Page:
118. ^ "Letters to Nature: Doubling of world population unlikely". Nature. June 19, 1997. Retrieved October 23, 2012.
  119. ^ Jowit, Juliette (October 23, 2011). "Paul Ehrlich, a prophet of global population doom who is gloomier than ever". The Guardian (London). Retrieved July 22, 2013. 
  120. ^ Kindall, Henery W & Pimentel, David (May 1994). "Constraints on the Expansion of the Global Food Supply". Ambio. 23 (3). 
  121. ^ "The limits of a Green Revolution?". BBC News. March 29, 2007. Retrieved February 18, 2013.
  122. ^ "Host Plant Resistance and Conservation of Genetic Diversity". Radcliffe's IPM World Textbook. University of Minnesota. Updated March 2013. Retrieved July 20, 2013. 
  123. ^ "The global grain bubble". Christian Science Monitor. January 18, 2008. Retrieved February 18, 2013. 
  124. ^ James Randerson, science correspondent (March 7, 2008). "Food crisis will take hold before climate change, warns chief scientist". The Guardian (London). Retrieved February 18, 2013. 
  125. ^ John Vidal, environment editor (November 3, 2007). "Global food crisis looms as climate change and fuel shortages bite". The Guardian (London). Retrieved February 18, 2013. 
  126. ^ Walsoft (February 22, 2008). "Experts: Global Food Shortages Could ‘Continue for Decades'". Retrieved February 18, 2013. 
  127. ^ Moya K. Mason. "Has Urbanization Caused a Loss to Agricultural Land?". Retrieved July 9, 2013. 
  128. ^ Walt, Vivienne (February 27, 2008). "The World's Growing Food-Price Crisis". Time. Retrieved February 18, 2013. 
  129. ^ "The cost of food: Facts and figures". BBC. October 16, 2008. Retrieved February 18, 2013.
  130. ^ Julian Borger (February 26, 2008). "Feed the world? We are fighting a losing battle, UN admits". The Guardian (London). Retrieved February 18, 2013. 
  131. ^ Buchanan, Emily (April 22, 2008). "Assessing the global food crisis". BBC. Retrieved April 6, 2010. 
  132. ^ "Half of all food 'wasted' report claims". BBC. January 10, 2013. Retrieved January 10, 2013. 
  133. ^ "Oil shock could push world food prices higher". CNN Money. March 3, 2011. Retrieved February 18, 2013.
  134. ^ P. Crabbè (2000). North Atlantic Treaty Organization. Scientific Affairs Division (2000). Implementing ecological integrity: restoring regional and global environmental and human health. Springer. p.411. ISBN 0-7923-6351-5.
  135. ^ "World faces 'perfect storm' of problems by 2030, chief scientist to warn". The Guardian. March 18, 2009. Retrieved February 18, 2013.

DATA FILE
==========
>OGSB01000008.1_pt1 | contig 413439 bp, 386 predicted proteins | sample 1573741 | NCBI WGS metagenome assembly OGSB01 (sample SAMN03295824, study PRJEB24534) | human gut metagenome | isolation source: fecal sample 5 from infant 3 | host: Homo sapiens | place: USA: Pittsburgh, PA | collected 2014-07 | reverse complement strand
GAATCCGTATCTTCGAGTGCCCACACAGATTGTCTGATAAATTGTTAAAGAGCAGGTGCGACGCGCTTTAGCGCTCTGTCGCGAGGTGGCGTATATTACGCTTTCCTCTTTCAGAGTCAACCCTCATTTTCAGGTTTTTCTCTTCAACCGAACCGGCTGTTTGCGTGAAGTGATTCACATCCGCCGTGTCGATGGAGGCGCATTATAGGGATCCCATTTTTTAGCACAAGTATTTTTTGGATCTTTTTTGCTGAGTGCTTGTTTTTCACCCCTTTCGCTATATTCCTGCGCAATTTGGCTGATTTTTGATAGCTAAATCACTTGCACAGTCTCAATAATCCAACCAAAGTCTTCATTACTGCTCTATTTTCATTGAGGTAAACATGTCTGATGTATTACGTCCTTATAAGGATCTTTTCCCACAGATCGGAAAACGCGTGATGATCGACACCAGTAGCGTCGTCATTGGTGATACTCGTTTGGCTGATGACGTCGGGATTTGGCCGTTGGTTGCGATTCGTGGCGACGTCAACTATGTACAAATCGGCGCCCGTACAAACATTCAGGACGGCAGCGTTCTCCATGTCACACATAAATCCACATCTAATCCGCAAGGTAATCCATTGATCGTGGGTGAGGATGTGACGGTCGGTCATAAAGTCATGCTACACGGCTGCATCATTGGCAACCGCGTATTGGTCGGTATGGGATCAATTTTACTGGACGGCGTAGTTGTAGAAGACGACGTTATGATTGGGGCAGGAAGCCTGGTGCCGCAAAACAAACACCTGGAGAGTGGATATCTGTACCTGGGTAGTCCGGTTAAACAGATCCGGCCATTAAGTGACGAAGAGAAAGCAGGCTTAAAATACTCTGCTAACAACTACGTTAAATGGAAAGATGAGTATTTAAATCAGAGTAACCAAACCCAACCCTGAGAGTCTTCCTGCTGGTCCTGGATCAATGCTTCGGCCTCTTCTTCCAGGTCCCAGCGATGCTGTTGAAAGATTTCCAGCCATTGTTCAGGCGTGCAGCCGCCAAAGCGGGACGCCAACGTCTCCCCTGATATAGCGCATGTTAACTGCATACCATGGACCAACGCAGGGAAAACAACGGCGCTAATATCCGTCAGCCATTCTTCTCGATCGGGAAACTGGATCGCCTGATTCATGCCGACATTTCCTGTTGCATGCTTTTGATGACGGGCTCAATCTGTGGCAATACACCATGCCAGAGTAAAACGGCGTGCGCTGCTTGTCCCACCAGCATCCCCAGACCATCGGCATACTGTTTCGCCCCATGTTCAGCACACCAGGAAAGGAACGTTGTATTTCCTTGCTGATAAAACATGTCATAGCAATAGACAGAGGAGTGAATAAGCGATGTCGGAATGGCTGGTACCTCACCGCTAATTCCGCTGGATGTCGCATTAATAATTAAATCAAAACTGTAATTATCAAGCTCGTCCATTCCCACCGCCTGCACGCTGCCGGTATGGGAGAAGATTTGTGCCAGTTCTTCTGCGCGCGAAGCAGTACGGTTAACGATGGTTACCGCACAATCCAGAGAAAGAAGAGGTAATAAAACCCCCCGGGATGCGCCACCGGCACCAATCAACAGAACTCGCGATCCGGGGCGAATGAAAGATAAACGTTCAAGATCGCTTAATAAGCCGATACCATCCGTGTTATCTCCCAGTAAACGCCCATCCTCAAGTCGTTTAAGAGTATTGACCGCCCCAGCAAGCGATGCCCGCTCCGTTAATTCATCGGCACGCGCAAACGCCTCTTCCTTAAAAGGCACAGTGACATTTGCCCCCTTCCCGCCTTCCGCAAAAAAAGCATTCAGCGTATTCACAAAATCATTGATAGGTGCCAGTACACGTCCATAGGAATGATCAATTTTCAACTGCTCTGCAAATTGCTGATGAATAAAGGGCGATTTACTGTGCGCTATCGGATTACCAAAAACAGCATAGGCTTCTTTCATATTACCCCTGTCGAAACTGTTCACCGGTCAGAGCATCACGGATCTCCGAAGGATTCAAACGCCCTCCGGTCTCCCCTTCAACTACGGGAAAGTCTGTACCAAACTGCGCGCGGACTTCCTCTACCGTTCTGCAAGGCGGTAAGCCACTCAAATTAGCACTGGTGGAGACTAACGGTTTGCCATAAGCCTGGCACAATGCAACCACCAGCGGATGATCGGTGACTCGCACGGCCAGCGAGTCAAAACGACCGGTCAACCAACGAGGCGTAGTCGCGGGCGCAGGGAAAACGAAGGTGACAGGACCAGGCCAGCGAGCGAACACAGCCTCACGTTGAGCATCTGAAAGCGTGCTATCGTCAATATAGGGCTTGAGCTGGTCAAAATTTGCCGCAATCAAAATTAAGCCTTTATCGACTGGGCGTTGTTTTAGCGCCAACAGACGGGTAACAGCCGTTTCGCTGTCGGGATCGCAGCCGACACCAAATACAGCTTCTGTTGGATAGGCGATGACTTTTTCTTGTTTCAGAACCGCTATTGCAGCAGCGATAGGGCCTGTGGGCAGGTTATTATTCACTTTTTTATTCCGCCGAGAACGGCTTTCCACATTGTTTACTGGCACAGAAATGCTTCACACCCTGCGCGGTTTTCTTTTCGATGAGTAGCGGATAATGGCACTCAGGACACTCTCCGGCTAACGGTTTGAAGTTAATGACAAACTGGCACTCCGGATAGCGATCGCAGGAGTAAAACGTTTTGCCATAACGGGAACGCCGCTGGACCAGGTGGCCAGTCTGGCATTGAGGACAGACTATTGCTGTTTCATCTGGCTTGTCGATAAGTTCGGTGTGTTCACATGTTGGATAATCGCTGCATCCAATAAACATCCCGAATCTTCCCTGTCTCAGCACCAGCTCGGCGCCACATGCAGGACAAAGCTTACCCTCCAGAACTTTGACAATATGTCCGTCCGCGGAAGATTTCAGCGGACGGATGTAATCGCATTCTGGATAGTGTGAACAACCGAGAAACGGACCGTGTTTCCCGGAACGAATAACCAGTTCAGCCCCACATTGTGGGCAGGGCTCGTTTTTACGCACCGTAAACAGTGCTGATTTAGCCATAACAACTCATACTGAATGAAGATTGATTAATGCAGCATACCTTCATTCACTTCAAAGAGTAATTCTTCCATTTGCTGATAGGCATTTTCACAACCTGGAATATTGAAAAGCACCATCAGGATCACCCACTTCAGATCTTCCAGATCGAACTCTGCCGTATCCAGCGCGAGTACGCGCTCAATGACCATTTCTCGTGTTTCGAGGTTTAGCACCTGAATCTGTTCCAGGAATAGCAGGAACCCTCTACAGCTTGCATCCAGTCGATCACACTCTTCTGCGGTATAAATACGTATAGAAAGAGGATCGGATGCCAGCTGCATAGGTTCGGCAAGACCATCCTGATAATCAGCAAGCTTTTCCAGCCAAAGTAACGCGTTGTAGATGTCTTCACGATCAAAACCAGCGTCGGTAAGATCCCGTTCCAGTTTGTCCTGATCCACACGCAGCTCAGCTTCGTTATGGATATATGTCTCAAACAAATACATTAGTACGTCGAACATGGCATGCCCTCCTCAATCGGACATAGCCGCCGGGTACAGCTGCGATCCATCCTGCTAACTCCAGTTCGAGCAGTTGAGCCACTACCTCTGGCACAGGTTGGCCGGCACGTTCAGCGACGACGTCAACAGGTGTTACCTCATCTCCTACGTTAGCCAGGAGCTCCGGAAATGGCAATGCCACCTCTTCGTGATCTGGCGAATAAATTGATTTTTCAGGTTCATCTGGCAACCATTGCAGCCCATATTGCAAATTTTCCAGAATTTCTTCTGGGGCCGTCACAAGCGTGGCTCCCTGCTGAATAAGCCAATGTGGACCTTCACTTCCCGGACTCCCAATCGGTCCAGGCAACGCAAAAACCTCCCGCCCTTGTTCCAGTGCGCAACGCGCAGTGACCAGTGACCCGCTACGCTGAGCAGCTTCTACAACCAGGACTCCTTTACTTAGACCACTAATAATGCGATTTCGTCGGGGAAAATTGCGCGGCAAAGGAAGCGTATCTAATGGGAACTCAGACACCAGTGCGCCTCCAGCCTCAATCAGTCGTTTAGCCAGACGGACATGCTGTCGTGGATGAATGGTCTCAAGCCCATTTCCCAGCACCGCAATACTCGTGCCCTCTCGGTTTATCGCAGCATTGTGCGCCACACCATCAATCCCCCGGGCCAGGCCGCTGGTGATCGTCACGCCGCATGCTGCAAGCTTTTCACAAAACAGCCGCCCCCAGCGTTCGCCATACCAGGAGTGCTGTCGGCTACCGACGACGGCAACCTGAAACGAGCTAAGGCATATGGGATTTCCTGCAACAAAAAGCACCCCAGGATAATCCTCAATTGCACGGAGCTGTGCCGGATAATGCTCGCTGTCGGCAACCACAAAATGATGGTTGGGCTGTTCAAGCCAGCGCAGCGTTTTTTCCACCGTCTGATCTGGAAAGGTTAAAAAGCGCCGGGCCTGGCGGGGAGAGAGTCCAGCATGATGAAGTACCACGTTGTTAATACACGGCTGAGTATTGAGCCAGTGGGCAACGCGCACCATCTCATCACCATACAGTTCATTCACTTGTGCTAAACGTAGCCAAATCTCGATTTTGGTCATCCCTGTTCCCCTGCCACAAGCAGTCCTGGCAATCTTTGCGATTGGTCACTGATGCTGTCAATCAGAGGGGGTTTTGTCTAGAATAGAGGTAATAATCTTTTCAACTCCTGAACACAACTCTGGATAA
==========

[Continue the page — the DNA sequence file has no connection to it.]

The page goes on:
136. ^ "Global crisis 'to strike by 2030'". BBC. March 19, 2009. Retrieved February 18, 2013.
  137. ^ "Global food production will have to increase 70% for additional 2.3 billion people by 2050". September 24, 2009. Retrieved February 18, 2013.
  138. ^ Food and Agriculture Organization Economic and Social Development Department. “The State of Food Insecurity in the World, 2008: High food prices and food security – threats and opportunities”. Food and Agriculture Organization of the United Nations. 2008. p. 2. Retrieved December 8, 2012.
  139. ^ “One sixth of humanity undernourished – more than ever before”. Food and Agriculture Organization of the United Nations. 2009. Retrieved December 8, 2012.
  140. ^ "Ecological Debt Day". Retrieved February 18, 2013. 
  141. ^ "Planetary Boundaries: Specials". Nature. September 23, 2009. Retrieved February 18, 2013. 
  142. ^ IAP (login required). Retrieved February 18, 2013.
  143. ^ Some population control programs, such as China's one-child policy, entail the use of forced late-term abortions, sparking domestic anger and international condemnation: "China one-child policy leads to forced abortions, mothers' deaths". Los Angeles Times. June 15, 2012. Retrieved August 29, 2012.
  144. ^ "Fighting poverty to build peace". Vatican. January 1, 2009. Retrieved October 24, 2011.
  145. ^ Zehmer, Ozzie (2012). Green lllusions. Lincoln and London: University of Nebraska. p. 188. 
  146. ^ Connelly, Matthew (2008). Fatal Misconception: The Struggle to Control World Population. Harvard University Press via Google Books. 
  147. ^ "Debunking the Myth of Overpopulation". Population Research Institute. 2013. Retrieved 19 February 2014. 
  148. ^ Ellis, Erle C. (13 September 2013). "Overpopulation Is Not the Problem". New York Times. Retrieved 19 February 2014. 
  149. ^ a b "The overpopulation myth". Prospect. 8 March 2010. Retrieved 19 February 2014. 
  150. ^ Curtin, Ciara (March 1, 2007). "Fact or Fiction?: Living People Outnumber the Dead". Scientific American (Scientific American, Inc., published September 2007) 297 (3): 126. doi:10.1038/scientificamerican0907-126. Retrieved August 4, 2008.  Note: text of paper publication slightly different from text of on-line publication
  151. ^ a b c d Haub, Carl (November–December 2002). "How Many People Have Ever Lived on Earth?" (PDF). Population Today (Population Reference Bureau) 30 (8): 3–4. Retrieved August 4, 2008. 
  152. ^ Haub, Carl (October 2011). "How Many People Have Ever Lived on Earth?". Population Reference Bureau. Retrieved April 29, 2013. 
  153. ^ Kuhrt, A. (1995). The Ancient Near East, c. 3000–330 BC. Vol. 2. London: Routledge. p. 695.

External links[edit]

Further reading
Statistics and maps
Population clocks